• Re:Oh god (Score:2, Informative)

    by Dahan (130247) <khym@azeotrope.org> on Sunday February 07, 2010 @02:20AM (#31050776)

    Prepay doesn't have data.

    AT&T GoPhone. A ludicrous $0.01/KB if you don't buy a block of data, but you can buy a 100MB block that lasts up to 30 days for $19.99 (and if you buy another block of data before the 30 days is up, any unused amount from your previous block will roll over), as well as a 1MB block for $4.99. I use it with my unlocked Nokia E71, and it works great. While 100MB isn't much, I don't use my phone's data connection as if it were my primary internet connection; 100MB typically lasts me 2 or 3 months.

  • Re:Oh god (Score:3, Informative)

    by obarthelemy (160321) on Sunday February 07, 2010 @03:22AM (#31050916)

    No. Locked phone = no SIM swapping, neither at home nor abroad. One exception: MVNO that use your original provider's network, but that's not very interesting.

    I don't know about the rest of Europe, but the law in France forces the operator to unlock your phone for free after 6 months (or for a fee up to € 65 before). So the locked phone issue only exists for the first 6 months of a contract (you've got to request the unlock, though). I always keep a previous phone, just in case.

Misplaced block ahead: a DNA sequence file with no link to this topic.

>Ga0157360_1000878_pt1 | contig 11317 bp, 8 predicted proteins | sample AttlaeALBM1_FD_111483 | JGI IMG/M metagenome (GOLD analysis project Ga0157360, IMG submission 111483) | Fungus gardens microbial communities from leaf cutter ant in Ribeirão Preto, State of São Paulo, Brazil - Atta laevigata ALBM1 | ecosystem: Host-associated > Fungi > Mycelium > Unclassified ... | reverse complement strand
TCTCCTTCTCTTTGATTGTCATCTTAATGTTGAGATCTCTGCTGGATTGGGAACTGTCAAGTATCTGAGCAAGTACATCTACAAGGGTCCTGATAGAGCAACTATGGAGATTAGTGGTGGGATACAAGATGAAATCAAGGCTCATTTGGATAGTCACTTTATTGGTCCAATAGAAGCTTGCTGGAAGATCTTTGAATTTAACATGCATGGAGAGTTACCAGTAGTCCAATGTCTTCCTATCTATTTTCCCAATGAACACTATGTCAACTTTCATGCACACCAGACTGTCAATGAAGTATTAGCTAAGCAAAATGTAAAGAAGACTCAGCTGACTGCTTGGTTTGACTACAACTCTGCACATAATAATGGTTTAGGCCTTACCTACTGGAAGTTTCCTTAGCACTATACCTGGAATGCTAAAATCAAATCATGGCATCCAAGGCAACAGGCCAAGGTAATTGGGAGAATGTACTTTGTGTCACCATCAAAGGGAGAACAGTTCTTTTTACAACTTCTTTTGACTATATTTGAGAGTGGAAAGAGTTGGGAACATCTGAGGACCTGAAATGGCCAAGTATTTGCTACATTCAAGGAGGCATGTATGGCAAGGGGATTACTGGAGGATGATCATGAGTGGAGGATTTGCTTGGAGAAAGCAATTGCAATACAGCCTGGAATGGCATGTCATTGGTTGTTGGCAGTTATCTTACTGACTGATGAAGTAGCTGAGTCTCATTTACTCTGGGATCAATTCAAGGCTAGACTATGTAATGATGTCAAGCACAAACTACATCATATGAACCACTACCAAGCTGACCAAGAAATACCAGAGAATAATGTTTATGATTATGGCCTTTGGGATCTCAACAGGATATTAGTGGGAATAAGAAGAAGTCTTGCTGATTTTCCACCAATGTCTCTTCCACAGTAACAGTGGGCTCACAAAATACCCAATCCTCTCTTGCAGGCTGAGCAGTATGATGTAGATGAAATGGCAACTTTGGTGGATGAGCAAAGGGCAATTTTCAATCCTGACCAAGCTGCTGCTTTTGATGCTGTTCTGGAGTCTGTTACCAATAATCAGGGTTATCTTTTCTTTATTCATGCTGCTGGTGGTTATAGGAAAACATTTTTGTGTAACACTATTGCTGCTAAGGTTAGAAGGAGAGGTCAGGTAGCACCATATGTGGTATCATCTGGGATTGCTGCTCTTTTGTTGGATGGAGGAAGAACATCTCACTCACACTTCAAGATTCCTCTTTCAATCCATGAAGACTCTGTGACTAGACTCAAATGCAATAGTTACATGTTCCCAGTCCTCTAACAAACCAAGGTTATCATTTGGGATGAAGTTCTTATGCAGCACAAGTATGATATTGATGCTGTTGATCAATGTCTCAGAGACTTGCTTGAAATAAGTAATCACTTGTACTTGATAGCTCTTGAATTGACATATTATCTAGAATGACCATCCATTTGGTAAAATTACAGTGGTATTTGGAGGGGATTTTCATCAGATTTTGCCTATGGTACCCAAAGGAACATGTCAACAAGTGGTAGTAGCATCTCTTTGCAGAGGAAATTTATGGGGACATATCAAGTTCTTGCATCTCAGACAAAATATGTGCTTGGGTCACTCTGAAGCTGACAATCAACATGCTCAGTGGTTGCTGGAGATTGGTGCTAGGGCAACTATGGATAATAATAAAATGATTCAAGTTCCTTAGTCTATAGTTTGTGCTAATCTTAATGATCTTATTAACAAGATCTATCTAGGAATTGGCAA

• Re:Oh god (Score:1, Informative)

    by Anonymous Coward on Sunday February 07, 2010 @03:51AM (#31050966)

    a 100MB block that lasts up to 30 days for $19.99 ... 100MB typically lasts me 2 or 3 months

    Inconsistent data.

  • Re:Oh god (Score:1, Informative)

    by Anonymous Coward on Sunday February 07, 2010 @05:53AM (#31051286)

    "Why don't you just buy a prepay one?"

    Prepay doesn't have data.

    In the UK Three gives 150MB every time you top up £5 credit lasts 90 days, credit never expires. If you are a heavier user each 1GB of data costs £5, expires 1 month from day of purchase. £15 allows you 3GB tethering

  • by gig (78408) on Sunday February 07, 2010 @06:26AM (#31051386)

    This is bullshit. Not only do consumers prefer to pay later, fucking accountants prefer to pay later. Corporations prefer to pay later.

    Apple tried this with the iPhone, too. The original iPhone was unsubsidized. People HATED it.

    The subsidy is great because it makes it possible to buy an iPhone for $99 instead of a crappy feature phone. The extra $20 per month on the contract is offset by the fact that you're using a smartphone, it pays for itself. You make more sales or get a better job or save time or money compared to when you didn't have a smartphone.